T-Bone House. Image: David Franck
Zlatko Antolovic and Alexander Wendlik's practice COAST completed the T-Bone house last summer. At a modest 150 square metres, this family home near the German town of Waiblingen mixes environmentally friendly technology like Geothermal heating and rainwater collection, with a decidedly un-PC, but very understandable, focus on the client's pride and joy, a 1974 Porsche Targa.
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Set in an established orchard outside Waiblingen, the T-Bone house's sloping site gives it sweeping views of the surrounding countryside. So-called for the T-shaped form of the structure, the house rises above glazed infills on the ground floor to a monolithic form above, while the kitchen and living area are set into the slope on the lower ground level. One glazed infill houses the Porsche, venerated like an ancient icon, while the other houses the open 'living room in the landscape', with large windows on three sides allowing the greenery to infuse the space.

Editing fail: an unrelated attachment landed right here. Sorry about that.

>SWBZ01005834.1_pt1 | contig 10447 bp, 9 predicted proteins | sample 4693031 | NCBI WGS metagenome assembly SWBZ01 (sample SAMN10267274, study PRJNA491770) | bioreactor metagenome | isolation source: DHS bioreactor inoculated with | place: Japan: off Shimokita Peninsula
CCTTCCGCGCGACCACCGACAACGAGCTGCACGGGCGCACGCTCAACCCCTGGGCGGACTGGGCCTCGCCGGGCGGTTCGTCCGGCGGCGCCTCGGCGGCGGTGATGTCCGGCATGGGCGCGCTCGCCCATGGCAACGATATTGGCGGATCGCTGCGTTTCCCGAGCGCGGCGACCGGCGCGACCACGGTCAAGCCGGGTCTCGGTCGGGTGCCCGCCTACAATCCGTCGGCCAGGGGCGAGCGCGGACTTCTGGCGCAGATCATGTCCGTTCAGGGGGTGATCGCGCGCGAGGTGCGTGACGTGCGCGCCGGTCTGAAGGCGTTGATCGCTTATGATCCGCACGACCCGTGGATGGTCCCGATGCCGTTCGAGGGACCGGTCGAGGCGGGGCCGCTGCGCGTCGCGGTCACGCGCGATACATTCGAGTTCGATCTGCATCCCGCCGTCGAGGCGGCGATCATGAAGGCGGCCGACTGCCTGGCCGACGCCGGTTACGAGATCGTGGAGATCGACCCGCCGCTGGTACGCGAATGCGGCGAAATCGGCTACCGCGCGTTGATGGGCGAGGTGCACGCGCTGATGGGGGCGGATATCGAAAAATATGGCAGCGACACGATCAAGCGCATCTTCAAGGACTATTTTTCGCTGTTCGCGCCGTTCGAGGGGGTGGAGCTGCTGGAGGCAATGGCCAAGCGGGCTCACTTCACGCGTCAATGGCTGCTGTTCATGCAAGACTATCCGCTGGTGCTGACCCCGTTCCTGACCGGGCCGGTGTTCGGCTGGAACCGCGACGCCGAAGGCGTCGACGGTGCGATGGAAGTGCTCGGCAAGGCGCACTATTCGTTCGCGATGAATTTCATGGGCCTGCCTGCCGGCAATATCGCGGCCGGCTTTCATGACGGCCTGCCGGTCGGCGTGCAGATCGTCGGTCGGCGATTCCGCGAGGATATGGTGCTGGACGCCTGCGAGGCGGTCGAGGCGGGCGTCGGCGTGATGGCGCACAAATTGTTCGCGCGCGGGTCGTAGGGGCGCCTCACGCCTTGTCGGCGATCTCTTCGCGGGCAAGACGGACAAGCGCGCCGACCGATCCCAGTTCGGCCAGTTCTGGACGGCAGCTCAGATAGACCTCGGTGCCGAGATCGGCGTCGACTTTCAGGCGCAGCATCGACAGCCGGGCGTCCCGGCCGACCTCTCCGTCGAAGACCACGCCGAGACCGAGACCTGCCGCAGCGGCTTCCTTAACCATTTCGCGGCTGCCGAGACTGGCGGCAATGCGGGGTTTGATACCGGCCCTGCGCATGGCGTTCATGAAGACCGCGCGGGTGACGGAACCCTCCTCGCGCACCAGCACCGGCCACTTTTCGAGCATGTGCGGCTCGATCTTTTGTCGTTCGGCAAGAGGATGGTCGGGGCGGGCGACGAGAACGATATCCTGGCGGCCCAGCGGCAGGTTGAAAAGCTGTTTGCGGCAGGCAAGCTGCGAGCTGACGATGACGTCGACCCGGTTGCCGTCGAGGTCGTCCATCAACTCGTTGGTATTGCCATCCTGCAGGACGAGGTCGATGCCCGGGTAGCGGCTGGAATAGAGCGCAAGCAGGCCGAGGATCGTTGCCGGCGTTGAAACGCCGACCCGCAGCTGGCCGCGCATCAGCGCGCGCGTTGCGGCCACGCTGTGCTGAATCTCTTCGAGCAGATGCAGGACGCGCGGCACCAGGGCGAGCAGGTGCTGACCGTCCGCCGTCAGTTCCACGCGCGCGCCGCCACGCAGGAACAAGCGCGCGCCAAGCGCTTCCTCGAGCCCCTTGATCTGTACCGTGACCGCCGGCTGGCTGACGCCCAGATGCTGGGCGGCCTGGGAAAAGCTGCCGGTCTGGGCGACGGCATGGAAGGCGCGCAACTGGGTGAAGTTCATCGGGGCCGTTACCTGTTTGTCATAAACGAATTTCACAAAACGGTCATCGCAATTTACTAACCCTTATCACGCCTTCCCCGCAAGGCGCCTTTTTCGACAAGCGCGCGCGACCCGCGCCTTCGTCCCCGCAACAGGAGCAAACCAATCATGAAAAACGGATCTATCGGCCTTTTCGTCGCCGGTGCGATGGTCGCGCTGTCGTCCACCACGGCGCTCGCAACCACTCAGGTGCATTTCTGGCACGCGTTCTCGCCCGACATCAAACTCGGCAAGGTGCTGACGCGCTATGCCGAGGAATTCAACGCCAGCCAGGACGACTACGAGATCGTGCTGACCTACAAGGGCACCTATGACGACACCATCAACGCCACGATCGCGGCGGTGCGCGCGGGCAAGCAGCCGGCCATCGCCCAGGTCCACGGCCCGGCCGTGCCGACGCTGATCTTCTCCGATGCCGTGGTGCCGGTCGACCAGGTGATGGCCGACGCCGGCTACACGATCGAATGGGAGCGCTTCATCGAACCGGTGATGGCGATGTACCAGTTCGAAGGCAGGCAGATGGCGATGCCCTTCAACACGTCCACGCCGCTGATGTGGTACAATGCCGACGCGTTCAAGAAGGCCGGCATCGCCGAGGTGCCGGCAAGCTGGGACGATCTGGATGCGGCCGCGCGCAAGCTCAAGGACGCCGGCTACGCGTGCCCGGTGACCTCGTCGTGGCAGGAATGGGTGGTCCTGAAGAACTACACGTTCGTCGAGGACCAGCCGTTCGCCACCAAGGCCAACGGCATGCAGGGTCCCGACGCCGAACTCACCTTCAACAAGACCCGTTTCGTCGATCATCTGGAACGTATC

The kitchen is a deliberately sci-fi statement - the architects hint that it references Captain Kirk-era Star Trek - with an angular command bridge-style cooking island. Upstairs things are more introverted, with bedrooms and a small sauna hidden behind a series of sliding shutters. Environmental efficiency has been carefully considered, with a heat pump providing geothermal energy and a rainwater recycling system.